Hefei Marriage Market (03:02)
Billie J.D. Porter will investigate China's obsession with marrying young. At a government sponsored matchmaking event, she interviews young men and women about their dating prospects. A man asks her on a date.
Marriage Requirements (04:39)
Marriage is a family obligation in China. Women prioritize wealth and housing in a partner; men want attractive and obedient wives. Porter interviews a woman looking for a match for her son; at 28 he is already considered old for marriage. Billie has no responses to her personal ad.
Competition for a Wife (02:35)
There are 20 million more men than women in China; young people are under parental pressure to marry. Porter attends a dating seminar for men and shocks the audience by not requiring a potential partner to have a house and a car—standard requirements among Chinese women.
Desperate for a Partner (04:08)
Gordon, 34, has a good IT job but is shy around women. He gets a haircut to boost confidence. A dating coach helps him approach women on the street; finally he gets a number.
Cosmetic Surgery Industry (02:40)
Some Chinese women alter their appearance to increase marriage potential. Porter interviews 22-year-old Yan Yo about her decision to get nose and double eyelid surgery; she is under parental pressure to marry by 25.
Double Eyelid Surgery (02:13)
Yan Yo believes making her eyes look more Western will increase her marriage potential and gain her respect in the workplace. The procedure is performed under local anesthetic; Yo is pleased with the results.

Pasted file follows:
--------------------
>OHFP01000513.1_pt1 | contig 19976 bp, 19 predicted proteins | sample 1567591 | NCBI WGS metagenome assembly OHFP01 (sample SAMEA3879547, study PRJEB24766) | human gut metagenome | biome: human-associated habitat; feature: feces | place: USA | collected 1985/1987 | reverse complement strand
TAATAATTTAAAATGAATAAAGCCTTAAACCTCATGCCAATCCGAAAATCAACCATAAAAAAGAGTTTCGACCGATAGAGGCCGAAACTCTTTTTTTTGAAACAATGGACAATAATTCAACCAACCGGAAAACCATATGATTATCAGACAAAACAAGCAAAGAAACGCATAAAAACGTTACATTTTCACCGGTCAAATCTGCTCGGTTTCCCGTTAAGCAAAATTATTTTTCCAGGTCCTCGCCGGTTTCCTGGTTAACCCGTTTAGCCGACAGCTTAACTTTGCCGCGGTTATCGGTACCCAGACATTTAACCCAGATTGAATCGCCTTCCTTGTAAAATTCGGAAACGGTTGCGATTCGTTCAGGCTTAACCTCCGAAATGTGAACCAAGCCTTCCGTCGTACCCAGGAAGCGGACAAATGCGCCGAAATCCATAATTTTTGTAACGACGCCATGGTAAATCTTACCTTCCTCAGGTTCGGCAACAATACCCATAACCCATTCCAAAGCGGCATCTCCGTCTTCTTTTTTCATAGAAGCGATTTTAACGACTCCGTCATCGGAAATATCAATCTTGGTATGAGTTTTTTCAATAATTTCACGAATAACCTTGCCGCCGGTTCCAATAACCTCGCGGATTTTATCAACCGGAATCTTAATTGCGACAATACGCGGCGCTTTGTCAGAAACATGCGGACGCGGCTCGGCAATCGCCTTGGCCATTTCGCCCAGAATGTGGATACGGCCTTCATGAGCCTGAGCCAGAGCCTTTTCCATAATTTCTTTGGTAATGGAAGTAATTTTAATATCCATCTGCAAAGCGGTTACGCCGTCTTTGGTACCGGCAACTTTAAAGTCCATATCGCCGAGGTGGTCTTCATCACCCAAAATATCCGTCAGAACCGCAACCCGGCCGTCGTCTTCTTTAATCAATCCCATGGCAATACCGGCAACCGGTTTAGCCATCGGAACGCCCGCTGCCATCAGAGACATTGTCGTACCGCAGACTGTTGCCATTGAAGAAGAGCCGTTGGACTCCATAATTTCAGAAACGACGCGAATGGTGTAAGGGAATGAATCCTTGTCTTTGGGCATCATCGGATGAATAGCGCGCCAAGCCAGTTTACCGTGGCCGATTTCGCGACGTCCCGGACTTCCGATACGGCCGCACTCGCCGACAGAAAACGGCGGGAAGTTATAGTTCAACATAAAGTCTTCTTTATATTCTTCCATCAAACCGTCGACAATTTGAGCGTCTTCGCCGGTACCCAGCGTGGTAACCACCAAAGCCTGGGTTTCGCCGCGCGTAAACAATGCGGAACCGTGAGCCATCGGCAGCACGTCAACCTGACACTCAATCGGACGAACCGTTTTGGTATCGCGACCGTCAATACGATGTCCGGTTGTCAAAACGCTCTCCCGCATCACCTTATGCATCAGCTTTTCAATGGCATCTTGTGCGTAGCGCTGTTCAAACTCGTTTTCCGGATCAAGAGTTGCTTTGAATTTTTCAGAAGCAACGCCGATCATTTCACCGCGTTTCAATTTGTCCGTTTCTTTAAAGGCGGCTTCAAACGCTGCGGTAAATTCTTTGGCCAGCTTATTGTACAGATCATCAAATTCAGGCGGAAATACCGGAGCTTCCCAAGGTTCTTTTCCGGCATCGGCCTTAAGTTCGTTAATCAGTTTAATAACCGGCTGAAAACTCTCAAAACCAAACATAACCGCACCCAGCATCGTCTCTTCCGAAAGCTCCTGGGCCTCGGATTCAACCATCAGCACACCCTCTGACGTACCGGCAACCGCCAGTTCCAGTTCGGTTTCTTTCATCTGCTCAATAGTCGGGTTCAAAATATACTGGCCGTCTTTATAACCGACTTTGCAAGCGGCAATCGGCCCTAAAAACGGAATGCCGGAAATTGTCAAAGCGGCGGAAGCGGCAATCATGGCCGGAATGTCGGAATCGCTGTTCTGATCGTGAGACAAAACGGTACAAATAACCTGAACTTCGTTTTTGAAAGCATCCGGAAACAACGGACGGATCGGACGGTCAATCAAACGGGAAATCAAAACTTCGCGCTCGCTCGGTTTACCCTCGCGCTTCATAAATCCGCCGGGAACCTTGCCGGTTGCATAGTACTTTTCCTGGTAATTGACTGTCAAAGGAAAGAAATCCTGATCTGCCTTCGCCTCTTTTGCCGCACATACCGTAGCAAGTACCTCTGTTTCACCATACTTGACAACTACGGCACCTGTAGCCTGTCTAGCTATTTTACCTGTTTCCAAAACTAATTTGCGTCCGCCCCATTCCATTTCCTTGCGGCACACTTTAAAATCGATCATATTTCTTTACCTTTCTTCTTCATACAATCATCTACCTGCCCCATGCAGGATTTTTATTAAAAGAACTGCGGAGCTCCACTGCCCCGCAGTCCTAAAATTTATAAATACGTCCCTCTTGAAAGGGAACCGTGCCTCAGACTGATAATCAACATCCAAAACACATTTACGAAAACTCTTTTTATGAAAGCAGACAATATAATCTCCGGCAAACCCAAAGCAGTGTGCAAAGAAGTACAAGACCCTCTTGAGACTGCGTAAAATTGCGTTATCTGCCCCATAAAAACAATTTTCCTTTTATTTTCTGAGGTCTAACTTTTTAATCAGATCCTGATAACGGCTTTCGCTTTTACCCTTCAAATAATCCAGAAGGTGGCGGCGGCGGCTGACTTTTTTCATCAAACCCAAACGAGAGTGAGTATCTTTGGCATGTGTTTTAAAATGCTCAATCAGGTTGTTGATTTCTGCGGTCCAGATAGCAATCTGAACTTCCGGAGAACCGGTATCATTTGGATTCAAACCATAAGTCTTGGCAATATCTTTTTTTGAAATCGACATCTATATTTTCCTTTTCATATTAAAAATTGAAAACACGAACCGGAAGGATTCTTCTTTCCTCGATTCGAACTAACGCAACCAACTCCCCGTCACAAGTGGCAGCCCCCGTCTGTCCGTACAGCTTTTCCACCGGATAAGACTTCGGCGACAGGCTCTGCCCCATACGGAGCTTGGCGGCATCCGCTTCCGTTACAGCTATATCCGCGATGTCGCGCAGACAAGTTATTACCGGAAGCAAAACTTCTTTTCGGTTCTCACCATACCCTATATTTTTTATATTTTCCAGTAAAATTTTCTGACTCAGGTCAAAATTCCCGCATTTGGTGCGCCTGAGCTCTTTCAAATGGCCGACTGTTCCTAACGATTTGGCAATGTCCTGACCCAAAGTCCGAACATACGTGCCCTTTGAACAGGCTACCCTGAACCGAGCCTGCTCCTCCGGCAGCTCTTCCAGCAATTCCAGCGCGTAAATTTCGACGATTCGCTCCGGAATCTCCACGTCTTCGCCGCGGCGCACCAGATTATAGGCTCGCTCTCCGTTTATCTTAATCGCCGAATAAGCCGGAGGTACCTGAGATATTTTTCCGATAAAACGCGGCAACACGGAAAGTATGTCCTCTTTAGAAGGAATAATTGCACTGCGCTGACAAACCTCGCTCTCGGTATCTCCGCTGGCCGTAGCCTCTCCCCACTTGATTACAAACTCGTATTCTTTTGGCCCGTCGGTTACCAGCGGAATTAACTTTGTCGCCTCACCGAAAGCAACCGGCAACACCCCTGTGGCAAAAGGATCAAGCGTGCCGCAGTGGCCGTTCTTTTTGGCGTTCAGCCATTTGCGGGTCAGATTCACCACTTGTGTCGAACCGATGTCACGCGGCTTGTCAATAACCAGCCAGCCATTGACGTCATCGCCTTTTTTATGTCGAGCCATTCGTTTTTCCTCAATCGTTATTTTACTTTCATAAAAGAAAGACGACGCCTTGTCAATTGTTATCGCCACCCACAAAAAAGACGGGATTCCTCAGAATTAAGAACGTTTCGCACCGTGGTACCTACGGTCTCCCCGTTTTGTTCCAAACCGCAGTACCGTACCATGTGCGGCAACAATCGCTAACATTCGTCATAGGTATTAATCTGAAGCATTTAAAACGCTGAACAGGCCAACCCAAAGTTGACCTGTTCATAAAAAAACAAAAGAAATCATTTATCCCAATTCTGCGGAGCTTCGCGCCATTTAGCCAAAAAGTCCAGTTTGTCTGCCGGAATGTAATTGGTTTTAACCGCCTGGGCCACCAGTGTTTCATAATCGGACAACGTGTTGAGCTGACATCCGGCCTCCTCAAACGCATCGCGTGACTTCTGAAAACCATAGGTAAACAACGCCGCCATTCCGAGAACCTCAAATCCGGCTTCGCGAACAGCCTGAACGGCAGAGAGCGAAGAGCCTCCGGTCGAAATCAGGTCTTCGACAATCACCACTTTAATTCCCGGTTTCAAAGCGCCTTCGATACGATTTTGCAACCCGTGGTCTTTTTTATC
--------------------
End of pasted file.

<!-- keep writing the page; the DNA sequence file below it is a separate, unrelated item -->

Chinese Wedding Industry (03:55)
Couples have special status in Beijing, and wear matching outfits at Lover's Lane. Porter visits the marital apartment of Faye and Ansen, days before their wedding. Silk bed sheets symbolize a colorful and fruitful union. A photography studio offers under water couple's portraits.
Chinese Wedding Photography (04:19)
Porter assists a photographer shooting couples against faux European and Japanese backdrops. Brides compete for the most romantic fantasy photo album as a matter of reputation. Wealthier couples fly to Europe for their photo sessions.
Female "Leftovers" (04:20)
Self-made female millionaires are resisting social pressure to marry by 25. Despite career achievements, lawyer Virginia Tang and architect Fu Shin are seen as shameful by their families. Fu no longer goes home for the Spring Festival.
Expensive Weddings (03:20)
China's older generation suffered from poverty and hardship, but young people today will spend several years' salary on bridal accessories. Faye and Ansen discuss their long courtship. Porter uses social media to follow a man who rejected her.
Modern Chinese Wedding (03:49)
Faye and Ansen hold their ceremony at a Beijing Hotel—costing the middle class couple around $50,000. Faye compares the event to a show. According to tradition, Ansen has to pass a test by answering questions about his bride.
Chinese Wedding Ceremony (02:08)
Porter stings from a rejection. Faye and Ansen exchange rings and offer tea to their parents—showing respect, duty, and gratitude. Marriage represents social status and family reputation.
Budget Wedding Package (03:47)
Porter flies to Hainan to attend a group wedding providing couples with a beach ceremony and resort. Entrepreneur Mrs. Liu leads brides and grooms on a tour of the island.
Group Wedding (04:07)
Mrs. Liu recruits Porter to be an usher. After delays and a last minute venue change, couples exchange vows by a resort pool. Afterwards, they take photos at a nearby beach.
Marriage in China (01:36)
Porter visits the Great Wall. She found that the national wedding obsession reflects social and familial pressure to marry.
Credits: Desperate for Love—Secrets of China: Meeting a Nation’s Young People to Discover Its Future (00:35)
Credits: Desperate for Love—Secrets of China: Meeting a Nation’s Young People to Discover Its Future
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